Compost is to be added to soil, no to replace soil. Plants need soil to form a root system that draws moisture and nutrients from the Earth. Compost is added because it “energizes” processes in the soil that create growth. Plants form cell protoplasm by absorbing nitrogen and use carbon for the energy to grow. When organic matter dies it stores carbon and nitrogen that is slowly released during its decomposition. This is how it “energizes” the soil.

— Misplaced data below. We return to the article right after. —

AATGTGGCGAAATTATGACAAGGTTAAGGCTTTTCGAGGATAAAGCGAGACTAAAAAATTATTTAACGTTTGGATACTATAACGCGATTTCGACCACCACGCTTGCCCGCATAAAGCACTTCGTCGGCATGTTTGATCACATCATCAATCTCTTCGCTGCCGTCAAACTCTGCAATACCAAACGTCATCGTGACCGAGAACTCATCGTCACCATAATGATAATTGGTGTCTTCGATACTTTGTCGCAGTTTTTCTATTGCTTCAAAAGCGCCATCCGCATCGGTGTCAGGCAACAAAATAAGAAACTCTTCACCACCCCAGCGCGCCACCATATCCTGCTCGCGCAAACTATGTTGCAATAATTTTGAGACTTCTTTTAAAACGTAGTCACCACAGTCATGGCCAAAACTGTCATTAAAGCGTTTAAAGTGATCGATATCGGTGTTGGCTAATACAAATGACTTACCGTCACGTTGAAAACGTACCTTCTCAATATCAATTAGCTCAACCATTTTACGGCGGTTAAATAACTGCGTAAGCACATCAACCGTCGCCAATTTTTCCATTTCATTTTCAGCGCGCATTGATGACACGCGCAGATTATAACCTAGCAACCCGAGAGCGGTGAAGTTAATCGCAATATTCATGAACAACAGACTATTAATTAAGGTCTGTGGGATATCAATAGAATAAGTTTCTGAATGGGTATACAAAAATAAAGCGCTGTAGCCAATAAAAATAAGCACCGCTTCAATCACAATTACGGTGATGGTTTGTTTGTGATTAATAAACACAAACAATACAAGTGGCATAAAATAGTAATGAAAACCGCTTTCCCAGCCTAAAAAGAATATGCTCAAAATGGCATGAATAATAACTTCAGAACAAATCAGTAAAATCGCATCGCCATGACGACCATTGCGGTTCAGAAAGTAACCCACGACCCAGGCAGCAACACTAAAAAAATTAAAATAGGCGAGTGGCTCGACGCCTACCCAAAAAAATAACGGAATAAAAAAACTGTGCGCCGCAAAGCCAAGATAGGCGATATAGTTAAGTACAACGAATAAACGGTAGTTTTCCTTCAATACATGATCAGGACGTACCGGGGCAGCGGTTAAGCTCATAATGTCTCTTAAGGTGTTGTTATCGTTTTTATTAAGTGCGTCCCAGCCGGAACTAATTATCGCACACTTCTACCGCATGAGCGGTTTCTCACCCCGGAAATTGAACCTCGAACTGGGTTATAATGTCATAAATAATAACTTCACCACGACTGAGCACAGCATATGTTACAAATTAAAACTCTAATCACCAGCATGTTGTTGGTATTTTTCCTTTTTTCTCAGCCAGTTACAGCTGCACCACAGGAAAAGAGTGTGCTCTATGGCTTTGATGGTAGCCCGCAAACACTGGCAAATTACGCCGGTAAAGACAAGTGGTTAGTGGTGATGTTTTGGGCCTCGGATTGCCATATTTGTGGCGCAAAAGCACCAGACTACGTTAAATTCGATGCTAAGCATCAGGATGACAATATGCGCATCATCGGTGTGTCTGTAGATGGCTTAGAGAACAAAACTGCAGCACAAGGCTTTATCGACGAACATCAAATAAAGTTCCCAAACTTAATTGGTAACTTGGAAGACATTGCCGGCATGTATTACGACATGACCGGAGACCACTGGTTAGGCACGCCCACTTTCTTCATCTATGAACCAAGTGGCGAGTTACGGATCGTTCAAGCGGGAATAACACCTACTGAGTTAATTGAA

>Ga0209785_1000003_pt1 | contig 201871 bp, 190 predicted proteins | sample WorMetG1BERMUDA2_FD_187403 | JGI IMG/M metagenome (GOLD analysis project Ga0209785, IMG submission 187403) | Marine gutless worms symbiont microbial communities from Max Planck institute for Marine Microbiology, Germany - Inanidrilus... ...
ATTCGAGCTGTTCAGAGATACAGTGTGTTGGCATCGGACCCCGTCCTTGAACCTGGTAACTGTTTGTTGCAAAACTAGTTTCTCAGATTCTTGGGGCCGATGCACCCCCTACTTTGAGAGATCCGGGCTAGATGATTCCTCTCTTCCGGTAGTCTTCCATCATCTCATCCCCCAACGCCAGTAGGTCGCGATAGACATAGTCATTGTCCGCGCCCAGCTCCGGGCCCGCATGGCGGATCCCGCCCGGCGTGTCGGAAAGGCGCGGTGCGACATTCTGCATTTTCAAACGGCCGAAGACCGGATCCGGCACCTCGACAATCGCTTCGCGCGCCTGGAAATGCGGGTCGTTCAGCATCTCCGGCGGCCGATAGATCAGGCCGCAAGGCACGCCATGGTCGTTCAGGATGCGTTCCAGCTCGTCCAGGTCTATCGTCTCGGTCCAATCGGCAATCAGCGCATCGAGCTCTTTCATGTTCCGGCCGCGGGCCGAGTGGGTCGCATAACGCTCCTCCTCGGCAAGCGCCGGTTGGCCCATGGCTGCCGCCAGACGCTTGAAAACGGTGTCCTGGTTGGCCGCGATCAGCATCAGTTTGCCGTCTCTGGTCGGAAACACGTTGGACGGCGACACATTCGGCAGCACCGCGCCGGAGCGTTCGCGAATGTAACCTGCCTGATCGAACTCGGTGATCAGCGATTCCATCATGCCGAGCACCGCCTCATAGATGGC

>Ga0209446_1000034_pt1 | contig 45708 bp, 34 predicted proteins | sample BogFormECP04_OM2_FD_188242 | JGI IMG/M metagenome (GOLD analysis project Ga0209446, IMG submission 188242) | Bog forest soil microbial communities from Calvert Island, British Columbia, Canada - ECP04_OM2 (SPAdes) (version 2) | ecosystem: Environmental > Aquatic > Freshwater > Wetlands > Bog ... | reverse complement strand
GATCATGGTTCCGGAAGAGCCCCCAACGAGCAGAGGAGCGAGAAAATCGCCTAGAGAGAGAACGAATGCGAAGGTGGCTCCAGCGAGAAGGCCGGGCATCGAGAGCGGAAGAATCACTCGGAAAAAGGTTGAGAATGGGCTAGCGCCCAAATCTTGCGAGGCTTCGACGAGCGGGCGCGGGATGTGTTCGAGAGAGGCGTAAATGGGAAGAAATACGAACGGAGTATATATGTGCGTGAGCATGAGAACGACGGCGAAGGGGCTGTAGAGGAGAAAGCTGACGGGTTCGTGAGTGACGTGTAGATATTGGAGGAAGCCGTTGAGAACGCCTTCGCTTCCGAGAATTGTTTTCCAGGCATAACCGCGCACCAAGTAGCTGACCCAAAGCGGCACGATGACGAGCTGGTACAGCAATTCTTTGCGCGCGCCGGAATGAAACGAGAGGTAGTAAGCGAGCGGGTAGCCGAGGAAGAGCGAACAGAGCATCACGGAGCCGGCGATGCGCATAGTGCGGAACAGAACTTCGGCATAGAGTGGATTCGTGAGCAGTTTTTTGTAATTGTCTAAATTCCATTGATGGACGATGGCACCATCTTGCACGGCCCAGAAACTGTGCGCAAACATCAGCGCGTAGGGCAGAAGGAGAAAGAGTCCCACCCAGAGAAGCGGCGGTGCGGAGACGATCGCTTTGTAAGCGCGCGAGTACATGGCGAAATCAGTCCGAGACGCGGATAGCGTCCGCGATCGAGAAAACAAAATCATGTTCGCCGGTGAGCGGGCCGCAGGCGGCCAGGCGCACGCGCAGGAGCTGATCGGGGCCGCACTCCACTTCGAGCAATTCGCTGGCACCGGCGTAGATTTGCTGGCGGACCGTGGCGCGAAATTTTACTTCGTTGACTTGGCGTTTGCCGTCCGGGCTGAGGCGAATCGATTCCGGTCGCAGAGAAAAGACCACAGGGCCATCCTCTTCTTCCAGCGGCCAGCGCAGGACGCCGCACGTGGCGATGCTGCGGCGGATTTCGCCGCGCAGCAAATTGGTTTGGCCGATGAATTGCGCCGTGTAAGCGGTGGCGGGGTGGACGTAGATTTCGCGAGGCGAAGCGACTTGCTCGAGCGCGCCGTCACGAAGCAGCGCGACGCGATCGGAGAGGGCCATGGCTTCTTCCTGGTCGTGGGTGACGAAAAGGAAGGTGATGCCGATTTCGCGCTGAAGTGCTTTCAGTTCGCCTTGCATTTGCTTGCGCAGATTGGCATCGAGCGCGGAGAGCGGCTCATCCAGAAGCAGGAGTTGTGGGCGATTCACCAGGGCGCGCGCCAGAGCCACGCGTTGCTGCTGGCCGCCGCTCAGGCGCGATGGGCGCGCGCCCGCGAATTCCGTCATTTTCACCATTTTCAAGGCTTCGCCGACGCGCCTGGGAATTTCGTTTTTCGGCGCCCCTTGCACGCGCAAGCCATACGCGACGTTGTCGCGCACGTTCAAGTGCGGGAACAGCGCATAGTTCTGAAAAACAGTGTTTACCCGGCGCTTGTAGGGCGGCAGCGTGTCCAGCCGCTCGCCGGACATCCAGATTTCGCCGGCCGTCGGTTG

When you add materials to your compost bin, one third to one half the volume will off-gas as carbon dioxide. The nutrients in the resulting compost are conserved and concentrated by this process. Compost is also biologically diverse, so it contributes not just nutrients, but plant allies as well. Many plants form symbiotic associations with bacteria (e.g., rhizobia) and fungi (e.g., mycorrhizae) in the soil that allow them to assimilate more nutrients than their roots would on their own. Some of these bacteria and fungi also attack, or compete with, pathological bacteria and fungi that would otherwise attack your plants.
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